Thanks for the question! In your case I recommend keeping the larger size, since you used the key phrase to describe them “they fit quite well”. I think your issue could be with your socks. I only recommend wearing 2 pair of socks when the inner pair is a very thin liner sock made of synthetic material or wool. See this article on Liner Socks for more information. Also, check to make sure that your socks fit your feet snugly. The looser they are, the more prone they are to slipping and creating the friction that will result in your heel slipping. Old socks that have lost some of their elastic or that don’t hug your feet well can cause lots of problems.

    As far as the leather on your boots stretching over time, that is quite likely, but the amount of the stretch tends to be relatively minimal. You also should consider using a pair of good quality insoles. They take up a bit of the volume in your shoe (another reason to go for the 8.5), and will provide more support for your feet. I have heard from some readers that they help prevent heel slippage too, so they might be just the fix you need.

    If neither of these tricks work, I recommend that you consider trying another model of shoe that might fit better.

    Happy trails!

  3. Dee says:

    Hello, I wonder if you could help me decide between two sizes of a leather hiking boot.

    I recently ordered online a pair of Cabela’s Women’s Rimrock GORE-TEX Hiker – Nubuck Leather boots. My intended use for them is mainly walking in cities in the rain and snow, though I may use them for some non-intensive (summer) hiking.

    I bought a size 8.5 and they fit quite well when I am wearing wool socks over my regular socks, though I still notice very slight heel slippage (even after following your great lacing tip). With two pairs of thinner socks (what I would wear if hiking in the summer), I notice the slippage more. Because they are leather, I worry the leather will stretch with time, and they will feel even bigger.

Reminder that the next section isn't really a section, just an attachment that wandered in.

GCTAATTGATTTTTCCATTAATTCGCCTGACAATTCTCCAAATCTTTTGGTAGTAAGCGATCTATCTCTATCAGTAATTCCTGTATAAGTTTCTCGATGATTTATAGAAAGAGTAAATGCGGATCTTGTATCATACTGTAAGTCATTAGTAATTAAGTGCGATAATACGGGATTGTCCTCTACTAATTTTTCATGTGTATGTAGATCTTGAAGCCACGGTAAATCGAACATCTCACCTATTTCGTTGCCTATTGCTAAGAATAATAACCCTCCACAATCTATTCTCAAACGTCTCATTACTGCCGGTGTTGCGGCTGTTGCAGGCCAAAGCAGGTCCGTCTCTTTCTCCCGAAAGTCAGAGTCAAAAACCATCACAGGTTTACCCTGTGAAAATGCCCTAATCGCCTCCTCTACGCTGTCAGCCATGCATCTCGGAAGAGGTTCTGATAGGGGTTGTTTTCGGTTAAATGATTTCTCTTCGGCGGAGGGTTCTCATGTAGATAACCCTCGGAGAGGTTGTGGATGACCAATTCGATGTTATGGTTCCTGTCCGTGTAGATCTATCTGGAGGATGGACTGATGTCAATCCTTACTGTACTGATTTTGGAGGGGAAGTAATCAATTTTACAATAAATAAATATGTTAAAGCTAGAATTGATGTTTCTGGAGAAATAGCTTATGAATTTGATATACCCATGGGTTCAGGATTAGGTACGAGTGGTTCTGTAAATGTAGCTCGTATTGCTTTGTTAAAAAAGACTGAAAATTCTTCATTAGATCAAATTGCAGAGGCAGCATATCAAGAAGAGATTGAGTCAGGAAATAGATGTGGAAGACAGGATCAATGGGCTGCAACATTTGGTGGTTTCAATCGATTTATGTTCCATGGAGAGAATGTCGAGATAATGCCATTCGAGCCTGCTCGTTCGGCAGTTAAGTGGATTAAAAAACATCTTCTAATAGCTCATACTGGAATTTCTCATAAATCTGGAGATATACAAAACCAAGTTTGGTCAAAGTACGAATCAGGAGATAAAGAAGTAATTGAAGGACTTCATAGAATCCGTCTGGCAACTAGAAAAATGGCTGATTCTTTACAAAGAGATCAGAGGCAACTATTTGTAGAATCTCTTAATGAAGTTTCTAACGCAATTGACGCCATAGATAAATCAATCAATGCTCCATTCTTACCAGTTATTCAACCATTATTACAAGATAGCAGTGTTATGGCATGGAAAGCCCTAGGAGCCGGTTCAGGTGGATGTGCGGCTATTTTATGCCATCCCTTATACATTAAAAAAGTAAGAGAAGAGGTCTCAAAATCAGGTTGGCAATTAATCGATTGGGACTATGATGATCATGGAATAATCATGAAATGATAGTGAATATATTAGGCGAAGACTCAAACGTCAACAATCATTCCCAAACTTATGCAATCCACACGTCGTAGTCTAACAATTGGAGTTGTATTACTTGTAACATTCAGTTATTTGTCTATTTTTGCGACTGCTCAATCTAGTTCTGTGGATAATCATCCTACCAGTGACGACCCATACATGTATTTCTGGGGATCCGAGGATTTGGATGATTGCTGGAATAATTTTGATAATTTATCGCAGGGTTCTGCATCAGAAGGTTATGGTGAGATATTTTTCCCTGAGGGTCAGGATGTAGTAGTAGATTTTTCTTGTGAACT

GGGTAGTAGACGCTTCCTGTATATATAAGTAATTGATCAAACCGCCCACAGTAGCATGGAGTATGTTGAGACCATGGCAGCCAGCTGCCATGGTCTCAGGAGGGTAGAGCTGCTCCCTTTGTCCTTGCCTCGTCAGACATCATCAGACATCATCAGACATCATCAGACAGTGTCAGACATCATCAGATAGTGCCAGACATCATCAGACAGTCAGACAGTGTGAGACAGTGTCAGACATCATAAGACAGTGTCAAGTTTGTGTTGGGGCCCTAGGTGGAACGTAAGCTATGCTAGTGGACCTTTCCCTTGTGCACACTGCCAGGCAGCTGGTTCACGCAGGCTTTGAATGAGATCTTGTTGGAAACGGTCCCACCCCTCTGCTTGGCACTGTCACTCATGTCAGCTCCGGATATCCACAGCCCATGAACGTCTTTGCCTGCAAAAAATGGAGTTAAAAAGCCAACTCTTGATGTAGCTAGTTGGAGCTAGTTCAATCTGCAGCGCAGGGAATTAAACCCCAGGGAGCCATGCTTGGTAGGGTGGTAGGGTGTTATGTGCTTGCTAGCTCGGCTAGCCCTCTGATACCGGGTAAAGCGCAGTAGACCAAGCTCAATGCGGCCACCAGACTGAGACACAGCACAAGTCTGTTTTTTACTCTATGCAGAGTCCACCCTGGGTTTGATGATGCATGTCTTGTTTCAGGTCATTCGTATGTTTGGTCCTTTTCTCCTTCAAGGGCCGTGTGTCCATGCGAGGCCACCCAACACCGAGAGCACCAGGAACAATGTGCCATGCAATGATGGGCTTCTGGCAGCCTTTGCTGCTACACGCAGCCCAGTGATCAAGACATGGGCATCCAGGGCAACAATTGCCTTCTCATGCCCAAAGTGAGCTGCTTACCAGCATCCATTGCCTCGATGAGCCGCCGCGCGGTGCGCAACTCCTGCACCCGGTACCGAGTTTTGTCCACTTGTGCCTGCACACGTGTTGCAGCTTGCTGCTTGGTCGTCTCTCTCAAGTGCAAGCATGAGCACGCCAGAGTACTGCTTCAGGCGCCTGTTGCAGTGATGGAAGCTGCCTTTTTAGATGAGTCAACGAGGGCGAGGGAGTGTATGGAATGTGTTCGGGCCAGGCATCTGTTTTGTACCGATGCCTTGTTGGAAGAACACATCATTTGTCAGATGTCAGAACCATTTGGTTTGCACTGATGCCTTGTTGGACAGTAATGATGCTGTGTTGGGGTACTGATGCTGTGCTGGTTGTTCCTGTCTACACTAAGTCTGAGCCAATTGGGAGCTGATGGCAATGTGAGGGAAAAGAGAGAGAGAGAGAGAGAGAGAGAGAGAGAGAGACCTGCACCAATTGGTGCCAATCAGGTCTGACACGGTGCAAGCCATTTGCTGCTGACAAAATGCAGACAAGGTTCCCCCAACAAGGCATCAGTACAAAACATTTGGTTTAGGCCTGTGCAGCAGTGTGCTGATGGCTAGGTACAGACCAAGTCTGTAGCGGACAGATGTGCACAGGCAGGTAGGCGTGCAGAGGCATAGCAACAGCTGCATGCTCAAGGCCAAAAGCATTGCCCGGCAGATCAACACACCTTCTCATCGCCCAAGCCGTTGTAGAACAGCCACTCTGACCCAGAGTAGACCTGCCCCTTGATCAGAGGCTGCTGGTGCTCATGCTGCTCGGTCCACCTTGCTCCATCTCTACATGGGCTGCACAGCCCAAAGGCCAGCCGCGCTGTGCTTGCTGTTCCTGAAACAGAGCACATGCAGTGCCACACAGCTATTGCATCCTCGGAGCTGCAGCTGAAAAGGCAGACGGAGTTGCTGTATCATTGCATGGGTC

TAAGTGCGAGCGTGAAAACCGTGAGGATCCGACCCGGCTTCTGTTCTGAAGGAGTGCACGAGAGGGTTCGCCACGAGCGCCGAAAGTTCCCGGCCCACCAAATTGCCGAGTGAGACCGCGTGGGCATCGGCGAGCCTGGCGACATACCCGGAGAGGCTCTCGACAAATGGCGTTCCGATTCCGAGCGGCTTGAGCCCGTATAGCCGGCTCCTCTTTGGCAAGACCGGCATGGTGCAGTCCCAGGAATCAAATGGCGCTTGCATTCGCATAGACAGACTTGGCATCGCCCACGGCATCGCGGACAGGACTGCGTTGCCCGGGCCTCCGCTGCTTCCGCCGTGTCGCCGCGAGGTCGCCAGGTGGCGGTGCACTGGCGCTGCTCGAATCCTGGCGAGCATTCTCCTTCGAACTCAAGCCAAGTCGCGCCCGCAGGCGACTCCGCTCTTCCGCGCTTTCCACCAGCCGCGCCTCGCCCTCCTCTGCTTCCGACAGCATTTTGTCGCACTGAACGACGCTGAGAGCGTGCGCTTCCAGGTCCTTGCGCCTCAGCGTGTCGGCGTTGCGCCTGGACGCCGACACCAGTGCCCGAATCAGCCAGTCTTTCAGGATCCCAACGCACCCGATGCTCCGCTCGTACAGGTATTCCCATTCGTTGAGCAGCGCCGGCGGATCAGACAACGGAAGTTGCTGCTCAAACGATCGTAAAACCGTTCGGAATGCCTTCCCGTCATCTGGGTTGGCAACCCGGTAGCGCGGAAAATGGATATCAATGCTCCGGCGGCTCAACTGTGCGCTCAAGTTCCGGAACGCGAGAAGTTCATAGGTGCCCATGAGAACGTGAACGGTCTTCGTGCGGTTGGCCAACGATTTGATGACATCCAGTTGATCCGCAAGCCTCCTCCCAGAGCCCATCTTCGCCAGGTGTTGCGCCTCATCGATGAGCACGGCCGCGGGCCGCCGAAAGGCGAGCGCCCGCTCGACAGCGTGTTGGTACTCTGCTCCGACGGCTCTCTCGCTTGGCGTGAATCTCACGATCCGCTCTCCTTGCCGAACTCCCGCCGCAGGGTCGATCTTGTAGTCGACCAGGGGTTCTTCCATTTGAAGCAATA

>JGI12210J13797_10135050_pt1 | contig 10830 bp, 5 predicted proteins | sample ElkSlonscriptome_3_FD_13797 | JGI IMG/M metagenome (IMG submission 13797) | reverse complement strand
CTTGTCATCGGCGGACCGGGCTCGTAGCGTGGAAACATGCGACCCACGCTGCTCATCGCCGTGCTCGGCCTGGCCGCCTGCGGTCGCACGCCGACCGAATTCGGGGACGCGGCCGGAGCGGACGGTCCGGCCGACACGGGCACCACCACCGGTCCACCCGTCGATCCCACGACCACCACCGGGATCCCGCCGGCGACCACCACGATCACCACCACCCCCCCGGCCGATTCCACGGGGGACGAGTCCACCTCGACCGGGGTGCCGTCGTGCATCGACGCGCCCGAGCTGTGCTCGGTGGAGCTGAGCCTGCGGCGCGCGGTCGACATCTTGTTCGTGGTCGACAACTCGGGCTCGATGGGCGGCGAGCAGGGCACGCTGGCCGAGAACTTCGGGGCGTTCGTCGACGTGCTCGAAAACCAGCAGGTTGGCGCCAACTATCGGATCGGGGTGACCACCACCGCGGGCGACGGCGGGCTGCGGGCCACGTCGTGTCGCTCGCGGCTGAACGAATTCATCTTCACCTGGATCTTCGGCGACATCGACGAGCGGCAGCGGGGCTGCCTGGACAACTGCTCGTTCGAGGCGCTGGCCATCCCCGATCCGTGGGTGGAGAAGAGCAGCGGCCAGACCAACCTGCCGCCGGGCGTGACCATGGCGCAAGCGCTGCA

I am considering sending them back and having them send me a size 8 (half a centimeter smaller), but this might mean that my toes are only half a finger’s-length from the end of the boot (I saw that you recommend a whole finger’s-length).

    Do you think sacrificing the extra length would be worth reducing the heel slippage?

    Not being to try on each pair in advance is one of the downsides of online ordering! I appreciate any help you can offer!

  4. Hiking Lady says:

    Hi Bonnie, the price range for hiking boots is quite wide. Generally they run anywhere between $50-$200, depending on brand, materials used, whether or not they are waterproof or not, etc.

  5. Bonnie Burke says:

    Why does anyone have to ask the price of any given shoe. Just give me the prices so I know what to budget for….

  6. Hiking Lady says:

    Hi Jeanette! Yep, as long as the store has a good return policy in case they don’t fit. I’ve definitely bought a few pairs for myself online. I personally love Zappos because of their free shipping and free returns, plus they have a HUGE selection in regular sizes as well as unusual widths and lengths.

  7. Hiking Lady says:

    Thanks, Stacey! That is so exciting that you are going to climb Mt. Kilimanjaro! Asolo makes excellent boots. I love my Asolo Styngers. My recommendation is that you try on those Asolo’s you’re looking at, and really make sure they are comfortable. A lot of people have heel slippage in leather hiking boots, which causes heel blisters, but there are quick lacing adjustments that will stop that and help prevent blisters!

  8. Stacey says:

    Great tips! I am heading out this week to get a new pair of boots to break in. I am hiking up Mt Kilimanjaro and need a good pair of leather boots. I’m looking at Asolo TPS 520 GV Hikers. Any other suggestions for a good leather boot?

    Happy Hiking!
    Stacey